The Girl You Left Behind

“The Girl You Left Behind, by Jojo Moyes was an excellent read.

I passed up a few invites to hang out with friends so I could keep reading – which is the true sign that you are thoroughly enjoying a book!

Courtesy of Google images.

Courtesy of Google images.

The story goes back and forth between two plot lines. One is set during the First World War and the other set in current day.

The story revolves around the painting of a beautiful young woman. The painting of Sophie Lefevre was done by her artist husband, Edouard. He leaves to fight in the war and Sophie is left behind to run their hotel with her sister. The sisters struggle morally and socially when they are forced to prepare proper meals for German soldiers while their community starves on the rations. During this time, Sophie does what she thinks is best for her community and to save her beloved Edouard.   All the while, her mesmerizing portrait hangs in the hotel for the public to admire. Sophie uses it to remember a time filled with love and hope before the war.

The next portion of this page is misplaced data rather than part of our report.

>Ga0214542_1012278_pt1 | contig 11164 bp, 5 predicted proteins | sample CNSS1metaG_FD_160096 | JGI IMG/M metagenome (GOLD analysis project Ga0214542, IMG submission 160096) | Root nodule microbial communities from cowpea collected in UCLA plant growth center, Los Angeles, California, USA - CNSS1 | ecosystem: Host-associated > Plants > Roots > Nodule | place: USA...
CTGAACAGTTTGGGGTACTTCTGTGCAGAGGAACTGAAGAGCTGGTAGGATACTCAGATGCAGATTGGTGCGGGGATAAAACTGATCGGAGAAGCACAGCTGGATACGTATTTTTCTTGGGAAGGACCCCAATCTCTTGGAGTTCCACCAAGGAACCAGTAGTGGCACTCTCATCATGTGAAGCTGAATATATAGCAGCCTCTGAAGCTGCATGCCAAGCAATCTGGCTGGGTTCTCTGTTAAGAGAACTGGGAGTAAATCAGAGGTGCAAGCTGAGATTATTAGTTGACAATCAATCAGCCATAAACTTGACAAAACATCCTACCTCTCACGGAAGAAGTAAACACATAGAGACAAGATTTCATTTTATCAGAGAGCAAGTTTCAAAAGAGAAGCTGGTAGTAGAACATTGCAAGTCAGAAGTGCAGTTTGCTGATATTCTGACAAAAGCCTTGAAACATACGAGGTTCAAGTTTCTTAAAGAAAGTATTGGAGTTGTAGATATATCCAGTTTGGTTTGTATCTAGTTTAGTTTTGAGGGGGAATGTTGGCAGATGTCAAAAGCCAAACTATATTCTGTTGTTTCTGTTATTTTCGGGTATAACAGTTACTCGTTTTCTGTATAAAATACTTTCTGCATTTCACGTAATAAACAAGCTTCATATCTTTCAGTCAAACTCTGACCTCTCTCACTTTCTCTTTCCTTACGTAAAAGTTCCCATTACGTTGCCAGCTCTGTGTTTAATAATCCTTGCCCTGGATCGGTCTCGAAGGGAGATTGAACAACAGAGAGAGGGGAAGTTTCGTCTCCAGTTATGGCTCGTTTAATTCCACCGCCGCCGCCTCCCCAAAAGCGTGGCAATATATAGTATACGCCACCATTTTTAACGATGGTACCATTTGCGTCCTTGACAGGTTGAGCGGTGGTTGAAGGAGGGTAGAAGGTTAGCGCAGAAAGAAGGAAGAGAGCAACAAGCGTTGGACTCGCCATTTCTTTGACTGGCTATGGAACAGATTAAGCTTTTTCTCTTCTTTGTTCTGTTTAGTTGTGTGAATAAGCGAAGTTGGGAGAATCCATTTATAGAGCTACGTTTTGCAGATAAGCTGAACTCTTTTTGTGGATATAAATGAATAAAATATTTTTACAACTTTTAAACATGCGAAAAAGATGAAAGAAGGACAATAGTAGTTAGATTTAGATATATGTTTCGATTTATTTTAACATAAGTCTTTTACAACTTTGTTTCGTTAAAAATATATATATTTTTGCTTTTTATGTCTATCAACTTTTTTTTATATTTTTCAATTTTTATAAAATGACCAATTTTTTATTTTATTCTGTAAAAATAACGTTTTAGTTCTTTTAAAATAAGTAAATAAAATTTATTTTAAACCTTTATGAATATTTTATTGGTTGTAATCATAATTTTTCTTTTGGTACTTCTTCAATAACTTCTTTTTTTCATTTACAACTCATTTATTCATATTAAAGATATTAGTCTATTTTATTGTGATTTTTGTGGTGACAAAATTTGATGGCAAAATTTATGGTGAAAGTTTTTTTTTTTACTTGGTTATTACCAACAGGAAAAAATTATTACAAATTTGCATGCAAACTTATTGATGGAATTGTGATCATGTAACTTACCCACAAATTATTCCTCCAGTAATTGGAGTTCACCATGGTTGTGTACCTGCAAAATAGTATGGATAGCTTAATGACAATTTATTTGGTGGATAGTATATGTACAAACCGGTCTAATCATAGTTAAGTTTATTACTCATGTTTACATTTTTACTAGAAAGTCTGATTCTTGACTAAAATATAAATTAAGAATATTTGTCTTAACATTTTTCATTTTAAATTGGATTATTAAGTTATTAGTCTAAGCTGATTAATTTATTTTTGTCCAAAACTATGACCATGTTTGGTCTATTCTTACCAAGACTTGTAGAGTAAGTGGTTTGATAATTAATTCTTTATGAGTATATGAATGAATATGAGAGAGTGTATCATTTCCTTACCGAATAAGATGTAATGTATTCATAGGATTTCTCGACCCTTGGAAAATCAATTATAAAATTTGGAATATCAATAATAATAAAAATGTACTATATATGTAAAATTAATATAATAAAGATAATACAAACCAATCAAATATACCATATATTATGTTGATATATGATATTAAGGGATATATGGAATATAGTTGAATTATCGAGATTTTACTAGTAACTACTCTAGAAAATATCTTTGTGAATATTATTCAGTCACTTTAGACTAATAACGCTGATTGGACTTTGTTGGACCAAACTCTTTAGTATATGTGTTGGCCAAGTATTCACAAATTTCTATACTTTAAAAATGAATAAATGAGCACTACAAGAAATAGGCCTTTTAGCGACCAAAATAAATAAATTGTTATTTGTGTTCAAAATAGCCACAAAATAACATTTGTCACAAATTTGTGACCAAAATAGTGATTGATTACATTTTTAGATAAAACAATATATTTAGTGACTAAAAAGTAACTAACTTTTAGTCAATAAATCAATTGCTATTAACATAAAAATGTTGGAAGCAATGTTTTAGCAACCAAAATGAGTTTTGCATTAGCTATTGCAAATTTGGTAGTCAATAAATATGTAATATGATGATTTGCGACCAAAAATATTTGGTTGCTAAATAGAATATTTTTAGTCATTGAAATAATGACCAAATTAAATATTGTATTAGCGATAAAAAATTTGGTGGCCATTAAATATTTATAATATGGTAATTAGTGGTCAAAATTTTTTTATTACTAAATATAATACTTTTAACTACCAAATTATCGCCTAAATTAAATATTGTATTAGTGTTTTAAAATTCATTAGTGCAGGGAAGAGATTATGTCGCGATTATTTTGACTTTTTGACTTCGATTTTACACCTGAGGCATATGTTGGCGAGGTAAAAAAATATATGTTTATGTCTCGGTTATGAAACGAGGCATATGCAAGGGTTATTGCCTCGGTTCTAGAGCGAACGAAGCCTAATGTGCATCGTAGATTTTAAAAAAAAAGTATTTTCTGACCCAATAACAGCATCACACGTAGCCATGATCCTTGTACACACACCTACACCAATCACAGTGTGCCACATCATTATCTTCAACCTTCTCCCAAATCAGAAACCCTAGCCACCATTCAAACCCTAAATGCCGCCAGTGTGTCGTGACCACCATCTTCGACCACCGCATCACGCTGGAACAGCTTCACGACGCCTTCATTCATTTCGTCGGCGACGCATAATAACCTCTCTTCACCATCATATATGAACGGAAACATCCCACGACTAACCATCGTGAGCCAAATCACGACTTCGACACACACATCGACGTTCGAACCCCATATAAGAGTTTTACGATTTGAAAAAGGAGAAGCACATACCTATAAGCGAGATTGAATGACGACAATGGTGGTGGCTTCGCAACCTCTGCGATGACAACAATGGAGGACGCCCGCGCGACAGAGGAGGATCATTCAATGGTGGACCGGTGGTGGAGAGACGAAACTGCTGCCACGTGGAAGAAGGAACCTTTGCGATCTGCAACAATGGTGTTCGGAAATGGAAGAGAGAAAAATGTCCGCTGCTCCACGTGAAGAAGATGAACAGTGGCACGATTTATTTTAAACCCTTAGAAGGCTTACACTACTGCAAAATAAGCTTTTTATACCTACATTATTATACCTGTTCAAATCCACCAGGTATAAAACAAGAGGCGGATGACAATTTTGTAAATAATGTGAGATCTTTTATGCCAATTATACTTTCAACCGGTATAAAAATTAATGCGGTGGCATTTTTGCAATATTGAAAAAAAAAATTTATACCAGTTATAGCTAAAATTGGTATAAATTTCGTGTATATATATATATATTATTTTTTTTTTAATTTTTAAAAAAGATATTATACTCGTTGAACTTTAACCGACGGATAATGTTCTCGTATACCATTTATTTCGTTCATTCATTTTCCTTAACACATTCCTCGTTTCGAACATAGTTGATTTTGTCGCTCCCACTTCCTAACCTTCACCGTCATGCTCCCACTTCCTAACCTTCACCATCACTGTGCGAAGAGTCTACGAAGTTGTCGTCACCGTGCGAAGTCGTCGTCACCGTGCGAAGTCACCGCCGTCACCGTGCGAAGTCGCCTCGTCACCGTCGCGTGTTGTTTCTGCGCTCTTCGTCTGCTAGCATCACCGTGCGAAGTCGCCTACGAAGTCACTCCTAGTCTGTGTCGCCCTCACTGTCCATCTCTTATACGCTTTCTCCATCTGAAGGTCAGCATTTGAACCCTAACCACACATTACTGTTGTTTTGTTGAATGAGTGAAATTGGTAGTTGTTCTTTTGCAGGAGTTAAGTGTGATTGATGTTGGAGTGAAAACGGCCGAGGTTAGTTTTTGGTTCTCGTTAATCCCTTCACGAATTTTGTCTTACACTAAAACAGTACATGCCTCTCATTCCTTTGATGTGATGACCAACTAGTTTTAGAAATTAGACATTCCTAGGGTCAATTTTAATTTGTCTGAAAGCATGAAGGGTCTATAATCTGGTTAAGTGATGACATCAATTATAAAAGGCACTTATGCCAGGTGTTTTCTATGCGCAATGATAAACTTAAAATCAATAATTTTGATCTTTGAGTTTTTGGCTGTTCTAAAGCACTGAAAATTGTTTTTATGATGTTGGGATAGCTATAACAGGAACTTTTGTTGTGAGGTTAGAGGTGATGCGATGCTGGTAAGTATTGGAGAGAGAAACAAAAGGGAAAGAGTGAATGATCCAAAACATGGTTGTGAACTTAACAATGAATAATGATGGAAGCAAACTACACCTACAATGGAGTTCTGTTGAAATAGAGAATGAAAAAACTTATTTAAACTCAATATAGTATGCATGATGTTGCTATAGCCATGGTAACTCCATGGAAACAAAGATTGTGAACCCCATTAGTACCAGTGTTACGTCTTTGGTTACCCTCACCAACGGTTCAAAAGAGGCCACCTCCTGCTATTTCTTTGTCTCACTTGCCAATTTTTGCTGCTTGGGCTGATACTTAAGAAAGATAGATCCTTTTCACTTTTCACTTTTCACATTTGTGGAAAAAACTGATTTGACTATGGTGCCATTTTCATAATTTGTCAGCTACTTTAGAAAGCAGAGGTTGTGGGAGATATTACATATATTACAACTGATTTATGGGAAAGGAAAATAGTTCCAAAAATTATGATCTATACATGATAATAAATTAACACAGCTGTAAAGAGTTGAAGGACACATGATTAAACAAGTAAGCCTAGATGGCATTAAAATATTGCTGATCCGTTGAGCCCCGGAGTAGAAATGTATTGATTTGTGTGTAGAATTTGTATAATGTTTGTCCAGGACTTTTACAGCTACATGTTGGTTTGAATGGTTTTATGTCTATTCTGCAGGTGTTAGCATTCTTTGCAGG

Fast forward to current day.  Liv Halston has the very painting hanging in her own home. It was a wedding gift from her late husband and acts as an anchor in Liv’s life, serving as a reminder of her happiest times.

Liv is unaware that this painting is considered to be stolen or that the Lefevre family has hired a company that specializes in locating art stolen during the wars. She finds out when she is summoned to surrender her loved painting.

As the story weaves back and forth between the two women’s lives you feel connected to them both and worry about the direction they are each headed.  The story of Sophie unfolds as Liv’s lawyers research the painting’s history, its removal from the hotel, and how it ended up in Liv’s possession.

Liv is willing to give up everything she has to fight the Lefevre family in court and keep the painting of Sophie.  She knows they care only for the monetary value of the painting.

Was the painting stolen by the Germans or gifted to them?  The entire case is hinged on this technicality.

Who is the rightful owner of the painting and who will end up with her in the end?  It’s worth reading the 363 pages to find out!



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